Isn’t it all just coffee, anyway?
Well, yes. And no.
While the word “craft” may seem like a pointless addition to those who drink coffee for the buzz, it actually changes everything from process to flavor.
You don’t have to be a coffee connoisseur to know that this savory beverage trails a long journey before finally reaching your cup. However, you do have to be enough of an appreciator to be interested in the art behind it all—from picking the right coffee berries to roasting them to perfection.
When we talk about the process and passion of coffee-making, we’re talking about craft coffee.
What Even is Craft Coffee, and is It That Special?
In simple terms, craft coffee is more than just a caffeinated drink. It’s artistry—one that requires years of aptitude and knowledge to get right.
Craft coffee involves the whole experience prior to savoring your cuppa. It takes into account the origin of coffee beans, types of roast (light, medium, dark, or extra dark), as well as the brewing method chosen.
That means no pre-ground coffee! When brewing craft coffee, freshness is key. Sure, grinding your own beans will take a few extra minutes of your time—but that’s the whole point of craft coffee!
Those extra minutes will make for a straight-out-of-a-fancy-coffee-shop-unique cup, though. That’s a promise.
What’s the Difference Between Regular Coffee and Craft Coffee?
Let’s get the truth out there: if coffee is just a part of your hurried mornings and you couldn’t care less about what goes in your cup, it probably won’t make a difference to you. That’s the first step in telling regular coffee from craft coffee.
“Regular” coffee: a pick-me-up before work. It doesn’t really matter if you use unfiltered water or not. Pre-ground, instant, whatever makes it quicker. Not specially flavorful.
Craft coffee: an enjoyable every-day ritual. The type of roast suits your palate. Freshly ground. Aromatic. Every step matters, including the origin of your bean.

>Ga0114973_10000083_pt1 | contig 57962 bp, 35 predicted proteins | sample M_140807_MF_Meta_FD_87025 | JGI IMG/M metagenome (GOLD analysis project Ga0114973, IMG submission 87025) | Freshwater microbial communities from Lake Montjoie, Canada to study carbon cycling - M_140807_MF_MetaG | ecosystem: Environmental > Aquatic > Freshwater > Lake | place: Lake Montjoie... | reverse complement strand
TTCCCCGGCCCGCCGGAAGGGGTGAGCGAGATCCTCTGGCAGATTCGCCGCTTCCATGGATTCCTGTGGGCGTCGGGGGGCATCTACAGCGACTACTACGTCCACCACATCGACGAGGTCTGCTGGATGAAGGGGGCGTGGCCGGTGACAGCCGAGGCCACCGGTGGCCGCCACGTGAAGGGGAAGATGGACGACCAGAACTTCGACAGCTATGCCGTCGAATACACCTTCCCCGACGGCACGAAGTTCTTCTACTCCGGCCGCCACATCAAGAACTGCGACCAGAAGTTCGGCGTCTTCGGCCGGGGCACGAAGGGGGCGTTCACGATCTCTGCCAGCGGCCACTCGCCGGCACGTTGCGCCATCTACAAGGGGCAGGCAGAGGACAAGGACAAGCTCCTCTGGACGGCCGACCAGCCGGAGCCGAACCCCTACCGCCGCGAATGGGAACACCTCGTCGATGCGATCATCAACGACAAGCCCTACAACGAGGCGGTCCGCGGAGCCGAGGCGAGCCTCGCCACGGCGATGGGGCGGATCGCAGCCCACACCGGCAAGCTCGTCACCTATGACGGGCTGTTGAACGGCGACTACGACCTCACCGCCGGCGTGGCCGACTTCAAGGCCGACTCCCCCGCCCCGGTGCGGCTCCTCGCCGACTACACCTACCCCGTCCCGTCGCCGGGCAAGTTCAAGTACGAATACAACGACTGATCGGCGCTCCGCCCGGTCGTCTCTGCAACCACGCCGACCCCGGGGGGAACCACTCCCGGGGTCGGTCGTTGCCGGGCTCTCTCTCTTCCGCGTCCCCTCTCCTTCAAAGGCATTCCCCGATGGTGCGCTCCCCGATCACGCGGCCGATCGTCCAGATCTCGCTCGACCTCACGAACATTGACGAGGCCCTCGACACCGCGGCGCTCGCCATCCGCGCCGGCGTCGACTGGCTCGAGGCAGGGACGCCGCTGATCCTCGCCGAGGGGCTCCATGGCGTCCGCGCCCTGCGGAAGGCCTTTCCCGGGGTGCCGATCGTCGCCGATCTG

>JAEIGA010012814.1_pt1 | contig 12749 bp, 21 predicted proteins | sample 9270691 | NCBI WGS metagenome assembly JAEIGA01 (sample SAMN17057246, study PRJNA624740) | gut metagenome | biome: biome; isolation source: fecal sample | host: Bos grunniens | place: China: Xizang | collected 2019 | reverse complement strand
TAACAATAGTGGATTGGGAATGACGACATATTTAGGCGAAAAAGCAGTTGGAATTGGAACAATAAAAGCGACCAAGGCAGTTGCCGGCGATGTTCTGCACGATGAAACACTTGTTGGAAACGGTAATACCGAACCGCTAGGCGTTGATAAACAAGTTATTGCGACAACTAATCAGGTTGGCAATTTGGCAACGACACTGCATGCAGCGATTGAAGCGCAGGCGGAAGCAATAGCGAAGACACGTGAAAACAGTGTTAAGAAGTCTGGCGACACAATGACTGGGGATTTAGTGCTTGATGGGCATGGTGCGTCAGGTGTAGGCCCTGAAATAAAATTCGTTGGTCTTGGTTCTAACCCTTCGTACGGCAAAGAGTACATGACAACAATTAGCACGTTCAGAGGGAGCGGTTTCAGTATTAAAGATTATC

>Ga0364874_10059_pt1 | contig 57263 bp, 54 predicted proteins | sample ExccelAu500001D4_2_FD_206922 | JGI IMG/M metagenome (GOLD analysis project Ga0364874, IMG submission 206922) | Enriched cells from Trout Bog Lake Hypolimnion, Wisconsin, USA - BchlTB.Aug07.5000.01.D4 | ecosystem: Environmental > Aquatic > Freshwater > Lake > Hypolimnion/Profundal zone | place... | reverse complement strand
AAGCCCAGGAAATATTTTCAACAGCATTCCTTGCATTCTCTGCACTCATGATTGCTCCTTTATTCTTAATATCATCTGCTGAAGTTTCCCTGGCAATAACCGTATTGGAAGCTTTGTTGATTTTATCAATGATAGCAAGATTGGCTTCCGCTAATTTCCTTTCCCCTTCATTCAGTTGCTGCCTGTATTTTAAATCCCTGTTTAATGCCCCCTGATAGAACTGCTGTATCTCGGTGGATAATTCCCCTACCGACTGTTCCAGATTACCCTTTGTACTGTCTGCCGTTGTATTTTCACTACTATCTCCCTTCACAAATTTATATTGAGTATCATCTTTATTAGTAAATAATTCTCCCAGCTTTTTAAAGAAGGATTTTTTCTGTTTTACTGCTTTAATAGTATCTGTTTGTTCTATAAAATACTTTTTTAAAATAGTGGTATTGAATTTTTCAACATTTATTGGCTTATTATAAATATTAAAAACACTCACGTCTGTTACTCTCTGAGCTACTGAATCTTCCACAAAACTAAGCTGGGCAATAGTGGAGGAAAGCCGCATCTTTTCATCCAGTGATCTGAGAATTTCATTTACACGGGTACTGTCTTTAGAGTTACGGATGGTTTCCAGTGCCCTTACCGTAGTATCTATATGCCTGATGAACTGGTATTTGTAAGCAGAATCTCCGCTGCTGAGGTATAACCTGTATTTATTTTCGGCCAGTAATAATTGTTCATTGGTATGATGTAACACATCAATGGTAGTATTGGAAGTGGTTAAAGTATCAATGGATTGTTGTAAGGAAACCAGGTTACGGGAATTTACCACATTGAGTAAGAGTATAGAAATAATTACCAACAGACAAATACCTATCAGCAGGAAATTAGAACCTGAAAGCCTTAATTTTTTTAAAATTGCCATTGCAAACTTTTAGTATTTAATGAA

Whatever your preference is, anyone can educate themselves about how to get a flavorful, special cup of coffee every time.
How to Brew a Perfect Cup of Craft Coffee
There are several methods you can choose rather than the monotonous drip coffee. Some of them are:
- Pour-over coffee
- French Press coffee
- Chemex coffee
- Moka Pot coffee
If you can experiment with each one of these methods to discover which one best suits you, go for it. In case you already own one of them and still didn’t figure out how to use it, now’s the time to learn.
First Things First: Grind Your Beans!
When we talk about freshly ground coffee, we mean coffee that’s ground moments before it’s brewed.
When you buy pre-ground coffee (even if it’s “sealed for freshness”), it gradually loses its flavorful properties. Who knows for how long it’s been sitting on that Walmart shelf?
If you want the full craft coffee experience, you’ll need a coffee grinder. You can either use a manual Burr grinder or an electric Burr grinder.
Important: there’s a reason why we repeated “Burr grinder”. Don’t EVER use blade coffee grinders unless you want to make a coarse and chunky mess.
Depending on how strong you want your coffee or which method you’ll use, there are three main different ways to grind it (with their variations in-between):
Coarse grounds: ideal for French-pressed coffee, coarse grounds are larger and have the same consistency as kosher salt.